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          SPECIALIZING IN ORIGINAL CIVIL WAR MEMORABILIA        
A Quite Amazing 27th Connecticut Battle Letter from the Battle of Fredericksburg – George S. Hill Describes being Hit there 3 Times & with a Piece of Shell Still Stuck Between his Eyes. His Overcoat had 9 Bullet Holes in it!
This letter 6 ½ pages in ink was written on patriotic stationery with a large picture of the United States capitol. The letter is headed, “Camped at Falmouth, December 25th, 1862”. George S. Hill was a resident of Madison, CT., who was mustered into Company I of the 27th Connecticut Infantry on October 22nd, 1862. Just 2 months later, the 27th was hard hit at the battle of Fredericksburg. Hill although wounded 3 times would continue on until May 3rd, 1863 when most of the 27th would be captured at the battle of Chancellorsville. Apparently, Hill’s wounds would eventually catch up to him as he died on June 14th, 1863.


Here are some of the great lines from this letter (spelling corrected):

• “Dear Sister, I now take my pen to write to you to let you know that I am still in the land of the living in spite of the bloody Rebels, but have not been well since the battle, so as to do any duty, but today I am a good deal better. I heard today that in old Connecticut peace flags were floating. Is it so or not?”

• “You have probably heard of the fight we had at Fredericksburg, and how we got whipped. I will tell you a little more about it. I must tell you the rude news that Nelson Thomas was killed. He singing "tis noble thus to die on the battle field," and he was also saying “there is better days a coming” when a ball struck him in the head and killed him on the spot.”

• “I hope what he was singing will prove true to him. I got hit 3 times, once right between the eyes, but it was a spent piece of shell, I expect, for it only went through the skin and is in there now.”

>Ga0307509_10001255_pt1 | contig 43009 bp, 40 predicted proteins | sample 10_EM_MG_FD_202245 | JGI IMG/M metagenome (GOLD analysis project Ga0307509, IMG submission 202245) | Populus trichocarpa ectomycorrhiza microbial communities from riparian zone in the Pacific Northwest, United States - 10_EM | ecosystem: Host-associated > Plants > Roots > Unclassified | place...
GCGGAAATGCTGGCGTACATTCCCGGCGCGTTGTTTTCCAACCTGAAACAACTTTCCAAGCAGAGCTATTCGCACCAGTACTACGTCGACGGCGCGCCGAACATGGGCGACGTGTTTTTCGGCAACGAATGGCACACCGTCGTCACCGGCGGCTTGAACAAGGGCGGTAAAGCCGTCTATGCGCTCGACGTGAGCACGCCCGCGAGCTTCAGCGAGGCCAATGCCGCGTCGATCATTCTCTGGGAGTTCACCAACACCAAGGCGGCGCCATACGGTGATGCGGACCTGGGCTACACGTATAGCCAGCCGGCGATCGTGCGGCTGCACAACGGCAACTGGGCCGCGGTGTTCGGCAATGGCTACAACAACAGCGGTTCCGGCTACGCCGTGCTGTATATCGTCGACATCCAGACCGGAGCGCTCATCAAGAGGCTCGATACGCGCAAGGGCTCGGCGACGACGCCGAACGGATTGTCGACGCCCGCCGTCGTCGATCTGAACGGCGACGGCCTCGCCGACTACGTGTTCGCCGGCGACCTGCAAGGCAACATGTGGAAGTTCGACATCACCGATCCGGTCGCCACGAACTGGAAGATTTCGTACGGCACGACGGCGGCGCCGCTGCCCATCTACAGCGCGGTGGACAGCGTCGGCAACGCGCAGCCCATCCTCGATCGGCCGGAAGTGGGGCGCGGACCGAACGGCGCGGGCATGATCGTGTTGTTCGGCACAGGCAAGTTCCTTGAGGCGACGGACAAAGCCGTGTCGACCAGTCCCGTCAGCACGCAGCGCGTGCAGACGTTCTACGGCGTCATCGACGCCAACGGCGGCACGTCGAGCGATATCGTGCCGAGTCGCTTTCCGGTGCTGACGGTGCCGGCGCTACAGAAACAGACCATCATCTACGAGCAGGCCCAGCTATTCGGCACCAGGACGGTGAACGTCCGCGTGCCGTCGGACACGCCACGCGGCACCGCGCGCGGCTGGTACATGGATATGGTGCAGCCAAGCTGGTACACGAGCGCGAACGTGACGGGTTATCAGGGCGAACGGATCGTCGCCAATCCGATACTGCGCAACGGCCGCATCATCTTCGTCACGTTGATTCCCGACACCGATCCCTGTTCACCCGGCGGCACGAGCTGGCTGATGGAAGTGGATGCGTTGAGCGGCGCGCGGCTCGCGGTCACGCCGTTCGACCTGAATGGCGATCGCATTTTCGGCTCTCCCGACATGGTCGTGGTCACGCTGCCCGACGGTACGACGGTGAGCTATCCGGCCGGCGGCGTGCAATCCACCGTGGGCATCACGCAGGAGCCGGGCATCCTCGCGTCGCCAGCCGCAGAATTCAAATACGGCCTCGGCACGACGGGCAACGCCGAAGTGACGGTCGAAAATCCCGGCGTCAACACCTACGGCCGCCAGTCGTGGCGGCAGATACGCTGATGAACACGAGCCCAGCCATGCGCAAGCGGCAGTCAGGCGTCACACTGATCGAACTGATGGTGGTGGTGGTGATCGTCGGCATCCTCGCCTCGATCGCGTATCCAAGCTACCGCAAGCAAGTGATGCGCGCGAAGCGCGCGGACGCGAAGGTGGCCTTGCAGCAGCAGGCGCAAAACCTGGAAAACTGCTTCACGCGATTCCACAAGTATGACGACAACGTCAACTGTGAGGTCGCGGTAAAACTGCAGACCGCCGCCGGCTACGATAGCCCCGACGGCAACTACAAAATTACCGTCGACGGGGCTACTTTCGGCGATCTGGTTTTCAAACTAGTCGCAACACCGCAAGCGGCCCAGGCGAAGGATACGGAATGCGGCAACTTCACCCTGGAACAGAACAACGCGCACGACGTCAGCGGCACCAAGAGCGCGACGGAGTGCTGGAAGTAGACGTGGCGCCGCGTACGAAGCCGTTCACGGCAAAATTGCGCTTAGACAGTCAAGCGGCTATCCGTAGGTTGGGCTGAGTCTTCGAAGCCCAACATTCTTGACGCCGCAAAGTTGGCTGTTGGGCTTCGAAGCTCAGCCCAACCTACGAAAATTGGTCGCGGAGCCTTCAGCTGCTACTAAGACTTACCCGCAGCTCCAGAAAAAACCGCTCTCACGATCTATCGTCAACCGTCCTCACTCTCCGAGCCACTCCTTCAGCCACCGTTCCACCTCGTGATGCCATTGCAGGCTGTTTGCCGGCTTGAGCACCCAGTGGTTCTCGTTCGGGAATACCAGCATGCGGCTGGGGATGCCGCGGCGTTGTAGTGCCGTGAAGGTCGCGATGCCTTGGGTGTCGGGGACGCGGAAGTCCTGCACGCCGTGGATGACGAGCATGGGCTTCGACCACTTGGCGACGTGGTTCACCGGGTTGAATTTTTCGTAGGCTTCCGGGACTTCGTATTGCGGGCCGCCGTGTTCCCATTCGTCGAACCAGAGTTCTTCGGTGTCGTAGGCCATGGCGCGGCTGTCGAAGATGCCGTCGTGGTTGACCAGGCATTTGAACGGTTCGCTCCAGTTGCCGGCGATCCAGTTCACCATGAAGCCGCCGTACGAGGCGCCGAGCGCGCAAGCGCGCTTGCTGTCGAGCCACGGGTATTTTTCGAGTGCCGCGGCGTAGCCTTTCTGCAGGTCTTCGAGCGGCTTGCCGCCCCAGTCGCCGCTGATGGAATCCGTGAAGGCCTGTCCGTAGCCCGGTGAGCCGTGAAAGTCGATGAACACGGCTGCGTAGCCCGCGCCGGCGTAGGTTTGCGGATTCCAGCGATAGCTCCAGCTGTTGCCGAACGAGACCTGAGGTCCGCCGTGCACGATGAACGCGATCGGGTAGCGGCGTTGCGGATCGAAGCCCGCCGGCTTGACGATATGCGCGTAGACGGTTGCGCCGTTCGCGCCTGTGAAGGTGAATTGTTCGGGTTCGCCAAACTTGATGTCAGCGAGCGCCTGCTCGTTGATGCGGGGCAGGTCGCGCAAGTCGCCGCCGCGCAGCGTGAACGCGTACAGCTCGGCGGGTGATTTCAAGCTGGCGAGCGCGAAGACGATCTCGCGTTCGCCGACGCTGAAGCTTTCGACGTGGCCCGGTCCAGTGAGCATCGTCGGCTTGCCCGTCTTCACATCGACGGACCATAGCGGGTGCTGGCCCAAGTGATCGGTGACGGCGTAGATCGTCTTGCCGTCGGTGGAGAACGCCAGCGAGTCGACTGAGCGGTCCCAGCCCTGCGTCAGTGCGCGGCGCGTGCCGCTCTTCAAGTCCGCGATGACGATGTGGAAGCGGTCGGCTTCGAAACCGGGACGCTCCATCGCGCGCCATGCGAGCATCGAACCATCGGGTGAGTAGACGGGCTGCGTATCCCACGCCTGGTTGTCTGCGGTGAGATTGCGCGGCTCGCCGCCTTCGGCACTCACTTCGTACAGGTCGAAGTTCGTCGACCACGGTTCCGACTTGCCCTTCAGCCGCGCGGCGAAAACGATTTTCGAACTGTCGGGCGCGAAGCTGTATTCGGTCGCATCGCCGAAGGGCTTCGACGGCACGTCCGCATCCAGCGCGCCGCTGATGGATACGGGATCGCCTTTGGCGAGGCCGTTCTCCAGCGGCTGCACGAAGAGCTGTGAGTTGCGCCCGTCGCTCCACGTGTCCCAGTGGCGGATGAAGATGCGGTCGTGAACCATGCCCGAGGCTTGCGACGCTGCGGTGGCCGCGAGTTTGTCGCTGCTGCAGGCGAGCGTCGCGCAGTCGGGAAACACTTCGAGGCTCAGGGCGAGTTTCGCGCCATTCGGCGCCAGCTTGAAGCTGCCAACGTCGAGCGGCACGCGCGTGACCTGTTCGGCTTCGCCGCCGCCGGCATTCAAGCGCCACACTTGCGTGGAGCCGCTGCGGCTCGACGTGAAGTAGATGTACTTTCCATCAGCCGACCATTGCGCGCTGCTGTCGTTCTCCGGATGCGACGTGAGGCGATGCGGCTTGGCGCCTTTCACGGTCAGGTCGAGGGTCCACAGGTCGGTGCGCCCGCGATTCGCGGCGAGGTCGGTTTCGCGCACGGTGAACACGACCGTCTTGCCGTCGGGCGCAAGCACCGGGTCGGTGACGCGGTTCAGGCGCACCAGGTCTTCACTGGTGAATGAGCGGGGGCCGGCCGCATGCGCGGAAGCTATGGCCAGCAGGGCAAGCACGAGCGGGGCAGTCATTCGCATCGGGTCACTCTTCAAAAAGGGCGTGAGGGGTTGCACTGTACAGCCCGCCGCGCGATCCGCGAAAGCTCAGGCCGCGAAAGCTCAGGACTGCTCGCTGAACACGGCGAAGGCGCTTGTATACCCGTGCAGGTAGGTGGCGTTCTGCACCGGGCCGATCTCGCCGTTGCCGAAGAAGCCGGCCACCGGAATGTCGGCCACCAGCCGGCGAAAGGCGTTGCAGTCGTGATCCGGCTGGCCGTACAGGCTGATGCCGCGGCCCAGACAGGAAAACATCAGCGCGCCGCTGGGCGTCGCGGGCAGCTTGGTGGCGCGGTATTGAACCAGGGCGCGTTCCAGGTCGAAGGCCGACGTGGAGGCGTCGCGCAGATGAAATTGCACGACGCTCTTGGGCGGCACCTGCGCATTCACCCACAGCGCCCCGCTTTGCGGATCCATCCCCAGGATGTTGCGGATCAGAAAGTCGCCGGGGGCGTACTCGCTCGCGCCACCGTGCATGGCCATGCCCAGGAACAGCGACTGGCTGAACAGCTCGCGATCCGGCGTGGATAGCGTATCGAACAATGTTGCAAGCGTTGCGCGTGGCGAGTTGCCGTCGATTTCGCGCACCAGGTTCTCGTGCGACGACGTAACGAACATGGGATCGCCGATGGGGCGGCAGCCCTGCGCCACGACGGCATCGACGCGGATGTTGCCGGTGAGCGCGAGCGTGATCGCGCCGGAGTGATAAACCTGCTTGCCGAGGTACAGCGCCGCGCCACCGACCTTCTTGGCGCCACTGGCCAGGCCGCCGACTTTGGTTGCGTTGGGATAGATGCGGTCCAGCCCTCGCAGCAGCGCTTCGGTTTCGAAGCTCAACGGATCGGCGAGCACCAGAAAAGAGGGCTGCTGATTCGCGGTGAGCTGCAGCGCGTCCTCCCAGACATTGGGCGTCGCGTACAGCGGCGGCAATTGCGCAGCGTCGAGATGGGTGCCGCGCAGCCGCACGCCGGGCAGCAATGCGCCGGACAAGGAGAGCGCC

• “It hit me while I was firing at them. I dropped down and before I could load up again, I got hit in the thick part of my leg, which I thought had took my leg off, but it only badly bruised it and tore the flesh. It is now almost well…”

• “…and then I got hit in the side, but only bruised me and tore off a little hide, but that was near enough, I tell you.”

• “My overcoat sleeves, how near the bullets came, for it has got 9 bullet holes in it. The bullets flew like hailstone.”

• “How is mother? I know what she is saying. It is "I wonder we don't hear from George," but you must excuse me for not writing before. I have been so down in the dumps that I have not done anything, but now I am well again. I went over to where they was butchering and got a head yesterday and cut off what meat I could, and today I am having my Christmas out of it.”

• “If I had some good mince pies made out of one, I could eat them. I reckon you must send me some stamps, or I cannot write you any more, for I have got to borrow one to send this with. Send me some new ones, 25 or 50 cents worth without fail. Direct your letter the same as before. Write as soon as you get this.”

• “Captain Wilcox heard word in his letter last night, and in it was a few lines inquiring about me. I am very sorry I did not write before, for I might know that Mother as well as the rest of you would feel anxious to hear from me. Do you write to Ichabod as soon as you get this letter. Tell him as soon as I can or as soon as you send me some stamps.”

• “Sam Field got shot in the finger and he is not very well. He has got a lame back. The talk today is we all a going to move back to Washington, and I hope we shall. Baldwin Hart, S. H. Scranton, and Chuckie have been here to see us today. Mr. Hart said that Mother came down to his house before he came away, worried almost to death and wanted him to find out about me, and then I felt bad to think that I did not try to write before, but I am all right now.”

• “I showed them my overcoat, and Mr. Scranton said he wished anything that he had an overcoat to give me for it, for he said if he had it, he would take it right straight to Governor Buckingham and show it to him. I must close this from your affectionate Brother, George S. Hill”



Wonder if Hill eventually died from lead poisoning from what was still in his head… perhaps further research would tell. Don’t think we have heard of any soldier being hit more times! Condition: Written in nice dark ink. The second sheet has staining, but all readable… hey, maybe they are blood stains!

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